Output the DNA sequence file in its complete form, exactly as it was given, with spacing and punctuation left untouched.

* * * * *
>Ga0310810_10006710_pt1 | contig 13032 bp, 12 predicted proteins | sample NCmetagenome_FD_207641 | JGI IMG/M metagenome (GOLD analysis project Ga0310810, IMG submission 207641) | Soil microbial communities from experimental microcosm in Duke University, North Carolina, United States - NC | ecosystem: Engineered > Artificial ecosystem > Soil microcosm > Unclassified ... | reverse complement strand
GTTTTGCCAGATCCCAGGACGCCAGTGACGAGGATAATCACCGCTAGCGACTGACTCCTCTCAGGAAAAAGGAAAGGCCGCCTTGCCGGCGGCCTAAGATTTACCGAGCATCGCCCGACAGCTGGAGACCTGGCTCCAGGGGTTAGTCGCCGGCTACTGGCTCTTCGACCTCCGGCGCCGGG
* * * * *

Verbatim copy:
>Ga0310810_10006710_pt1 | contig 13032 bp, 12 predicted proteins | sample NCmetagenome_FD_207641 | JGI IMG/M metagenome (GOLD analysis project Ga0310810, IMG submission 207641) | Soil microbial communities from experimental microcosm in Duke University, North Carolina, United States - NC | ecosystem: Engineered > Artificial ecosystem > Soil microcosm > Unclassified ... | reverse complement strand
GTTTTGCCAGATCCCAGGACGCCAGTGACGAGGATAATCACCGCTAGCGACTGACTCCTCTCAGGAAAAAGGAAAGGCCGCCTTGCCGGCGGCCTAAGATTTACCGAGCATCGCCCGACAGCTGGAGACCTGGCTCCAGGGGTTAGTCGCCGGCTACTGGCTCTTCGACCTCCGGCGCCGGG